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Employment returns to pre-crash levels

12 September 2012

2:30 PM

12 September 2012

2:30 PM

Employment has almost entirely recovered to its pre-recession peak, according to today’s new figures. Total employment for May to July stood at 29.56 million — up 236,000 on the previous three months and just 12,000 shy of the 29.57 million peak of April 2008.

This recovery is thanks to the expansion of the private sector, which has added over a million new jobs in the last two years, and now employs 381,000 more people than it did before the crash. Public sector employment, meanwhile, has been cut by 628,000 since the coalition took over, and is now at its lowest level since 2001.

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The scale of private jobs growth — and public job cuts — in the last quarter is exaggerated by the reclassification of 196,000 further education employees from the public sector to the private sector. Stripping this effect out, though, doesn’t make much difference to the big picture: private sector employment would still be at a record high (with 874,000 jobs added since the election) and public sector employment would be down to 2002 levels (and down 432,000 since the election)

But while overall employment is back to the happy days of early 2008, the detail is a bit less rosy. 628,000 more people are working part-time than were back then — meaning that there are 640,000 fewer full-time workers. This helps explain why the total number of hours worked in the UK each week is down by 1.1 per cent on pre-recession levels, and why GDP still hasn’t even nearly recovered yet.

There are also almost a million more unemployed than there were in April 2008, partly because the working age population has increased by 633,000 and partly because a large part of the recovery is accounted for by a rise in pension-age people in work. There are now 267,000 more over 65s in employment than there were before the recession hit, an increase of 39 per cent.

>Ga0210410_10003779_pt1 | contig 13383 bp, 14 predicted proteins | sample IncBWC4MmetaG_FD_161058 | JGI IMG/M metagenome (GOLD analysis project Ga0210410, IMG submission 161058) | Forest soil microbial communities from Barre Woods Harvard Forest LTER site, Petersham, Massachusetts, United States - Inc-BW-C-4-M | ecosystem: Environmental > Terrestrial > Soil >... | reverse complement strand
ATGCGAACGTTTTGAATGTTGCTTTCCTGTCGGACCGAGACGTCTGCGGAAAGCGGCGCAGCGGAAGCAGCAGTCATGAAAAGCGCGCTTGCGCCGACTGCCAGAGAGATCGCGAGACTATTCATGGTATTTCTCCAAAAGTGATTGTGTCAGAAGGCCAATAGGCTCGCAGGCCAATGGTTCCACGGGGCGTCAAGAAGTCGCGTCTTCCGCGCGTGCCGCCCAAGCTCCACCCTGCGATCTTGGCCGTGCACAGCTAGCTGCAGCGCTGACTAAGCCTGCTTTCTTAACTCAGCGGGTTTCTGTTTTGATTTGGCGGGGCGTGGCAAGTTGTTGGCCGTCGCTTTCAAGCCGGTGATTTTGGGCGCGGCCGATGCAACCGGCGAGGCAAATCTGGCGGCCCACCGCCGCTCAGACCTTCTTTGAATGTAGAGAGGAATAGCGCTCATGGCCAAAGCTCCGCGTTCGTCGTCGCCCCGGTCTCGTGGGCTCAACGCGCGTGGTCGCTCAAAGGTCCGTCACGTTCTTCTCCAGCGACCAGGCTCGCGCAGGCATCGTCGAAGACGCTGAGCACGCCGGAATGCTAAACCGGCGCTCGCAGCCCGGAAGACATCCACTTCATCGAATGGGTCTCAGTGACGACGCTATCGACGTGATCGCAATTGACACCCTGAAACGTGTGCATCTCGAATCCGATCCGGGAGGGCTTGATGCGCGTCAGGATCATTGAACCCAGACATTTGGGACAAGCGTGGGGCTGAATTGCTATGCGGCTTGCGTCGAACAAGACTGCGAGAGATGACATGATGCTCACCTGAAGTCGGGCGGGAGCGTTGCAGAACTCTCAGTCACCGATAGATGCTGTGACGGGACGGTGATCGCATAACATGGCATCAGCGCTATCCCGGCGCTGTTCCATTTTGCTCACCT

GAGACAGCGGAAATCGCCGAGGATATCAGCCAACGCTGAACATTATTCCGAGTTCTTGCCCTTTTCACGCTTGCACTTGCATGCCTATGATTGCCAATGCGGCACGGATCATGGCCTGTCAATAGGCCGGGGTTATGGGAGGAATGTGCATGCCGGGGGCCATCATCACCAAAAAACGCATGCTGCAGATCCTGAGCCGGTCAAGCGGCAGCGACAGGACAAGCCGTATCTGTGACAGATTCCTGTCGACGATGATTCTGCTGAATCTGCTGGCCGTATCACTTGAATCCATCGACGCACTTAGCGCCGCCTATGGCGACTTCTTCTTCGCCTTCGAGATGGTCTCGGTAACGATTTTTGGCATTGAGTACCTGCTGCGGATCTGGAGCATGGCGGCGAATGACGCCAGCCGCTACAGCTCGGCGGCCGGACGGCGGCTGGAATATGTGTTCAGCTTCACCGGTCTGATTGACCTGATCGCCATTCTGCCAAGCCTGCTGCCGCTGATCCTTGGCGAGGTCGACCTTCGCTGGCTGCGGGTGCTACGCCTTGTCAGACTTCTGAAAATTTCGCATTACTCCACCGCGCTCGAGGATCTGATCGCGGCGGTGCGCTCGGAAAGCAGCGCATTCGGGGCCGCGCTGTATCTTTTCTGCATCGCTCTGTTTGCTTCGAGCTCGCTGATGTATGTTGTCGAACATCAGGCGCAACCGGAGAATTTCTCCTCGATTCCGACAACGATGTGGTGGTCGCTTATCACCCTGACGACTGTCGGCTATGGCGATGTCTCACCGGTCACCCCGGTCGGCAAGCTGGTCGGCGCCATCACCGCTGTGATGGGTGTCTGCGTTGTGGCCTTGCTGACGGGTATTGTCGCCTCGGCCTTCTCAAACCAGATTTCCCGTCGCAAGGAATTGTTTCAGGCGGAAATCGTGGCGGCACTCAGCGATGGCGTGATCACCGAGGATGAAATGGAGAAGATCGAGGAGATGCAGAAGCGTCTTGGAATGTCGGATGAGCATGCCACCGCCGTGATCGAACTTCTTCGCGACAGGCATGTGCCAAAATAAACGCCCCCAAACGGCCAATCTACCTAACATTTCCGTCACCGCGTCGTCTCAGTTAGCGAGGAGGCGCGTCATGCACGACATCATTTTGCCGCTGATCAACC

It’s also worth noting, as Citi’s Michael Saunders has, that while average pay has been rising in nominal terms, it has not kept pace with inflation — so earnings have fallen in real terms, by a full 6 per cent since April 2008.

This leads Saunders to caution that:

‘In our view, the resilience of employment is not a sign of hidden economic strength: in aggregate, people are pricing themselves into work through weakness in pay and the shift to less secure and less well paid forms of work (self- employment, part-time work, temporary jobs).’

A reminder that, while the employment recovery is good news, we shouldn’t get over-excited about it.

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Show comments
  • http://twitter.com/dangroveruk Dan Grover

    I don’t necessarily see our not reaching the 2008 levels of full employment as a problem, or unexpected. As Fraser regularly (correctly) points out to us, recessions aren’t the problem, they’re the solution. Recessions occur when something has an incorrect price – it happened with housing prices being too high, it happened with dot-com companies shares being too high, and this time it happened with faith in debt being too high. The recession is a re-calibration of the financial reality.

    So I think we need to be more concerned with the actual rate of job growth and the totals, rather than how it compares to 2008. The numbers we had in 2008 were, whilst good, strawmen – they were based on dodgy numbers, which is precisely why the recession occured.